Episode 79 Transcript: A STINKY SITUATION
CLARICE: Good morning, everybody. And welcome to this week’s rocky episode of Environmentally Speaking.
MARISA: Rocky episode?
MARISA: I’m sure your explanation is going to be interesting.
CLARICE: I don’t know about you —
MARISA: Hi, everybody. I’m Marisa Desautel an environmental attorney here in Rhode Island.
CLARICE: I don’t know about you, listeners, but Marisa and I were talking this morning. I’m stealing this line from my coworker, but we have been saying all week at work Mercury is in lemonade. If anybody is an astrology fan or follower, personally I am not. We’ve been saying this joke, but it’s been a weird week, so we’ve just been joking and saying Mercury is in — I think the real saying is Mercury is in retrograde, but we’ve been joking and saying it’s in the lemonade.
MARISA: Yeah. I’m not much for following that stuff, but I do find it interesting when collectively it seems like everyone is just having a rough day or week, or in this case it’s been, I think, two weeks, and then you find out that Mercury being in the lemonade is at least partly to blame. It’s my understanding that this particular scenario has been in effect since April 15th or the middle of the month and is going to continue until the beginning of May.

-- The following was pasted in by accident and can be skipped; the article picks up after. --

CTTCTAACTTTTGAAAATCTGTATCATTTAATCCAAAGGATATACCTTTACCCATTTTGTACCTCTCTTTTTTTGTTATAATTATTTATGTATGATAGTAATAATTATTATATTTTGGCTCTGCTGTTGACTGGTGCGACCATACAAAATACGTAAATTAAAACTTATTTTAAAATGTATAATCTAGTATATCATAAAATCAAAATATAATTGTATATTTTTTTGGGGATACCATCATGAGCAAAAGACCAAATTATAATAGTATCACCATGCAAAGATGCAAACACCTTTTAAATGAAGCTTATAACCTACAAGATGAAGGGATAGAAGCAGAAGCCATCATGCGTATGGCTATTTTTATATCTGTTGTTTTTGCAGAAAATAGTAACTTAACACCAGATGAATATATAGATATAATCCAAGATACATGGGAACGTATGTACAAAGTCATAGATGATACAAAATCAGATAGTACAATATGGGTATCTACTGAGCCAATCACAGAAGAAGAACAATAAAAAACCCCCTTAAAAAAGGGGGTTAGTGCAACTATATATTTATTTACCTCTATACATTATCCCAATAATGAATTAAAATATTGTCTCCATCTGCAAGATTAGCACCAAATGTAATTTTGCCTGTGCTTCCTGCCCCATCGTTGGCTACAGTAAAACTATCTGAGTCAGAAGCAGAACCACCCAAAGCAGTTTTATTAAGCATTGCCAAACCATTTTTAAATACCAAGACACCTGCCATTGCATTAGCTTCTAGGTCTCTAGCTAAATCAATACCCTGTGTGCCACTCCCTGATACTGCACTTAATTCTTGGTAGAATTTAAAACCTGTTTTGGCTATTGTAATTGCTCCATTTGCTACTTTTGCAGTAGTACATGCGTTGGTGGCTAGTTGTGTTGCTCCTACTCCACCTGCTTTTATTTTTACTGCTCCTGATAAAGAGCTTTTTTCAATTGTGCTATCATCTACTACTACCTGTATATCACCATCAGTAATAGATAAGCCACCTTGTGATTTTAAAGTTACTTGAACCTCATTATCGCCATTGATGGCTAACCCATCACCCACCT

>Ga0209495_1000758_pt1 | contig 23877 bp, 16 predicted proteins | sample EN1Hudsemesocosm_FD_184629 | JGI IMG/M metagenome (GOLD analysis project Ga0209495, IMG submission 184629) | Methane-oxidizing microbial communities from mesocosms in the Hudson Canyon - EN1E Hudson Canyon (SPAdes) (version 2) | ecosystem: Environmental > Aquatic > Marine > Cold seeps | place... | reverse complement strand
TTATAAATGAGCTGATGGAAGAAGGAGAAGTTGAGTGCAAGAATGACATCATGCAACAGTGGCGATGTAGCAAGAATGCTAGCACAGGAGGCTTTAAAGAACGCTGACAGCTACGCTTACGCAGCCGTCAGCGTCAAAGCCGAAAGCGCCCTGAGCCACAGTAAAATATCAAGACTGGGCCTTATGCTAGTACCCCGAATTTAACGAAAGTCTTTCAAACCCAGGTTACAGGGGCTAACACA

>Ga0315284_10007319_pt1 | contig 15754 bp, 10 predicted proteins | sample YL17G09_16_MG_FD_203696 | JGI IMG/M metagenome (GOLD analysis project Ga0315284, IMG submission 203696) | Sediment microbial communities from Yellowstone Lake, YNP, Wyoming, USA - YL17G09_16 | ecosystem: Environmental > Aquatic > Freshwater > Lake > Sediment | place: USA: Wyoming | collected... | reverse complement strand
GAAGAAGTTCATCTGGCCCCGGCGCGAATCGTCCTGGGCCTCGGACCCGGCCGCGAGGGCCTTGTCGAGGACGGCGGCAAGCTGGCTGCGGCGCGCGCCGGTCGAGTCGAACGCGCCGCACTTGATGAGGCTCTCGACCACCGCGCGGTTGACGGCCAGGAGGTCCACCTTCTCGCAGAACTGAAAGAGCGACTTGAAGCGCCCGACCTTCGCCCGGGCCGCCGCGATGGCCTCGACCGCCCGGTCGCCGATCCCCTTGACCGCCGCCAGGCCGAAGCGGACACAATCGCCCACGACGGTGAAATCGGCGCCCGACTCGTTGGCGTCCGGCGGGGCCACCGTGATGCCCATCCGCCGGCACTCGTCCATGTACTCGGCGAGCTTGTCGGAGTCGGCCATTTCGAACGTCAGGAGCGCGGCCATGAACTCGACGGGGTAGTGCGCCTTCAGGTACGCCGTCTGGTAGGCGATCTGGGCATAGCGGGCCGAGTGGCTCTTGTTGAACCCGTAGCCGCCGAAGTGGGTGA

MARISA: Everybody just hang on. Just hang on. You’re not alone. It’s been a rough week.
CLARICE: I don’t know. Is there comfort in commiserating in a group? Is that a thing? Well, hi, everybody. I’m Clarice and I’m in the lemonade with you.
MARISA: What are we talking about this week?
CLARICE: This week we’re talking about something gross and a bummer. My husband sent — and I think he is the I’m going to start referring to him as our unofficial researcher. He finds and sends us some really good articles. He found an article where our — I’ll link it in the show notes, of course. Rhode Island DEM announces the closure of certain waterways after Fall River accidentally releases 10 million gallons of partly treated wastewater.
MARISA: That’s disgusting.
CLARICE: Ten million gallons of accidentally released water.
MARISA: How much is that, 10 million gallons? Do you have an example?
CLARICE: So I started looking at an example and an Olympic swimming pool is 660 gallons. Or, no, I’m sorry, 660,000 so it’s, yeah, way, way more. Lots and lots of swimming pools. It’s so gross.
[0:03:13] MARISA: Okay. So an accidental release.
MARISA: It would seem to me that based on my limited knowledge of the infrastructure comprising a wastewater treatment plant that it’s not like there’s a hose at the end of the treatment plant that discharges into a water body.
CLARICE: So I do have a little —